After weeks of Democratic infighting over the price tag and feasibility of paying for Sen. Bernie Sanders’s (I-Vt.) $3.5 trillion budget, on Monday the House Ways and Means Committee released key information on its tax plan under the legislation. The tax plan would change the current flat rate corporations pay in taxes to a marginal tax scheme, with rates as high as 26.5 percent at the highest threshold of revenue, and would dramatically increase marginal tax rates for individuals, trusts and estates, and capital gains.
Some Democrats have previously expressed concerns on how the bill would be financed.
On Thursday, Rep. Stephanie Murphy (D-Fla.), a member of the Ways and Means Committee, raised concerns about the bill. While she said she supported many of its measures, she professed serious reservations about some aspects of the legislation.
Murphy said she felt that the process had not been treated transparently enough, noting that members of Ways and Means had not gotten most of the subtitles of the legislation. The most concerning absence to Murphy was the lack of information on how the government would pay for the legislation, adding, “I don’t think we can afford to do everything.”
In another blow, Sen. Joe Manchin (D-W.Va.), after being somewhat opposed to the legislation for months, confirmed on Sept. 12 that he will not be voting for the legislation. In the past, Manchin expressed similar concerns to Murray’s, recommending that his party take a “strategic pause” to evaluate the legislation’s long-term consequences as the national debt and inflation continue to skyrocket.
In the committee’s public release today, Democrats’ specific plans to pay for the legislation are at last clear.
Since the introduction of the resolution in the Senate, Democratic proponents of the bill have assured skeptics that the legislation would be completely paid for by increasing taxation on the wealthy and corporations after congressional Republicans used their majority during President Donald Trump’s term to significantly cut these rates.
In 2017, Republicans used the reconciliation process—the same filibuster-proof process that Democrats are using now—to pass the Tax Cut and Jobs Act. The legislation lowered the corporate tax rate from its previous 35 percent flat rate to a substantially lower 21 percent flat rate. Democrats, strongly opposed to the legislation, have accused Republicans of raising the deficit with the bill; Speaker of the House Nancy Pelosi (D-Calif.) called it a “Republican tax scam.”
Now that Democrats are in the majority, the party is trying to abandon the flat corporate tax rate altogether in favor of a marginal tax rate, the same scheme used by the IRS to collect income taxes.
Specifically, Democrats’ proposal puts the rate at 18 percent on the first $400,000 of income, 21 percent on income up to $5 million, and 26.5 percent on all income after $5 million.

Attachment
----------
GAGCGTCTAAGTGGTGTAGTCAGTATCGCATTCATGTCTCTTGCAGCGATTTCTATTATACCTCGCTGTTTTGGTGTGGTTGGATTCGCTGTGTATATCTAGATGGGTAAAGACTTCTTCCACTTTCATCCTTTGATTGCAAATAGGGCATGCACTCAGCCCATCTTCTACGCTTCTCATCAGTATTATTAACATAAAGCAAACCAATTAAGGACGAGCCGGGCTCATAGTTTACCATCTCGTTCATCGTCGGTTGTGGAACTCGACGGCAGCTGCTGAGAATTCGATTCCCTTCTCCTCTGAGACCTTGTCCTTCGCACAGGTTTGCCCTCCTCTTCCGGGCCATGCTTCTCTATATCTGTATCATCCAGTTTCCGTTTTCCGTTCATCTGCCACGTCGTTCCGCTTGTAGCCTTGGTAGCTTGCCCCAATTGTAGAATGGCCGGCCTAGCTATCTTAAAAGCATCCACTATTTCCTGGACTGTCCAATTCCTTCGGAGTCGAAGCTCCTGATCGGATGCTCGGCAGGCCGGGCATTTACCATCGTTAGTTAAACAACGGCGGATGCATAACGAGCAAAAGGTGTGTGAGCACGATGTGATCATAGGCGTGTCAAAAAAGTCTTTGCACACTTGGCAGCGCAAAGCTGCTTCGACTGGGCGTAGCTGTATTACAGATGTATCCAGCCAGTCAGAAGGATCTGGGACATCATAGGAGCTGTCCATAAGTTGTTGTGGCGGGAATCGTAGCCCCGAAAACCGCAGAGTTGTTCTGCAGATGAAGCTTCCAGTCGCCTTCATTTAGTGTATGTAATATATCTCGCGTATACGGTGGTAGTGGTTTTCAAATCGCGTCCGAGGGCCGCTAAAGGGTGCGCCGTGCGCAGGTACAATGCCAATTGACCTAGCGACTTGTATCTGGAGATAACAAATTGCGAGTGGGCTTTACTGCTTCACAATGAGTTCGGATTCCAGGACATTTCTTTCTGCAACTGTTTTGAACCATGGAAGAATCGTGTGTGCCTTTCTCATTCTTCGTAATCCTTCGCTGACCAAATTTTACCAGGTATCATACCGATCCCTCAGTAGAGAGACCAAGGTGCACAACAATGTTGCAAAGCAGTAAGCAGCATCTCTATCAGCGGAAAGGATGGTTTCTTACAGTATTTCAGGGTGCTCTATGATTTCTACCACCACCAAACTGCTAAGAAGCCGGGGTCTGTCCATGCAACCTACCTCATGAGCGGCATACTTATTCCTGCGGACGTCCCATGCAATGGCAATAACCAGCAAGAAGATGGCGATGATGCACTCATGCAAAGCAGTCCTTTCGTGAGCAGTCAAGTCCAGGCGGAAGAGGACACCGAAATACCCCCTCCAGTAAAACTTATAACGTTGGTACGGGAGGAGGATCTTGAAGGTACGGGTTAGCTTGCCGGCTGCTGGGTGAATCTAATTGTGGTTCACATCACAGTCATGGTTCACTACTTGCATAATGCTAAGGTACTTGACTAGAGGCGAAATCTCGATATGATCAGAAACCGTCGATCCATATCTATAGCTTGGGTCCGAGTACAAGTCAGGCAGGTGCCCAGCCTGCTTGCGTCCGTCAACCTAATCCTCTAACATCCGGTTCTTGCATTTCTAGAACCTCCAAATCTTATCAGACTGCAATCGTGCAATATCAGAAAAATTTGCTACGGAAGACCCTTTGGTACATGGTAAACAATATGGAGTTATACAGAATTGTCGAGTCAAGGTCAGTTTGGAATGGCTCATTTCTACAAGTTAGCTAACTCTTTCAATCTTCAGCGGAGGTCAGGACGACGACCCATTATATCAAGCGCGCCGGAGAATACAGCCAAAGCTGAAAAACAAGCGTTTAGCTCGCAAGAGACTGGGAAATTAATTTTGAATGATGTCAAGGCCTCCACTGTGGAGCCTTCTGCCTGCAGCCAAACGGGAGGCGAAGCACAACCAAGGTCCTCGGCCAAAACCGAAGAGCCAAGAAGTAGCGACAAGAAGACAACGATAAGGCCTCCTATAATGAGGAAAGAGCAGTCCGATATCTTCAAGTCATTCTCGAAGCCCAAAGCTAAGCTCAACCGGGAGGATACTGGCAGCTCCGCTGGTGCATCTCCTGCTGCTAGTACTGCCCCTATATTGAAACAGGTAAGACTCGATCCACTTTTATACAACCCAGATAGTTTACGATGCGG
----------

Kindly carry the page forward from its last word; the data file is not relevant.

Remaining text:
Still, these rates fall short of the previous corporate flat rate tax of 35 percent before Trump’s tax cut. President Joe Biden had previously proposed a flat-rate 28 percent tax on corporate income, putting the proposal just short of the president’s vision as well.
Dramatic Changes in Marginal Income Tax Rates
The proposal would also increase marginal income tax rates. Since its introduction, Democrats have been adamant that despite its expansive scope and price tag, the budget will have no effect on the tax paid by households with an income of less than $400,000 per year. Under the revenue scheme, Democrats would only change marginal tax rates on the highest income households; but there are several notable changes in the scheme.
First, the bill would increase the top marginal tax rate for all filers to 39.6 percent.
Under the current tax arrangement, single filers pay 35 percent on income of $207,351–$518,400. Democrats’ revenue scheme would lower the threshold to a 39.6 percent rate on all income over $400,000. Heads of households currently have the same structure, but for these filers the marginal rate would increase to 39.6 percent at $425,000 rather than $400,000.
For couples who are married and file jointly, the current tax structure taxes all income between $414,701 and $622,050 at a rate of 35 percent. The Democratic budget would drop that tax benefit dramatically, taxing all joint household income above $450,000 at 39.6 percent.
The legislation would have one of the most substantial effects on married couples filing separately. Currently, such individuals pay a 35 percent rate on all income between $207,351 and $311,025. Under the budget, that threshold would be dropped to $225,000 while the tax rate would be increased to 39.6 percent on all income over that threshold.
Changes to Estate, Capital Gains Tax Law
Estates and trusts with income over $12,500 would also be taxed at the 39.6 percent rate. Currently, these pay 15 percent in taxes for gains between $2,600 and $13,150 and 20 percent on all inc0me beyond this threshold. Under the proposal, these tax rates double or triple.
A long target of Democrats has also been to increase the capital gains tax, taxes on income from stocks, or other investments.
Under standing law, the top capital gains tax rate is 20 percent. But this rate currently applies to single filers who make over $445,850, married people filing separately who make over $250,800, heads of households making over $473,750, and married joint filers making over $501,600.
Democrats’ budget would increase the top capital gains rate to 25 percent.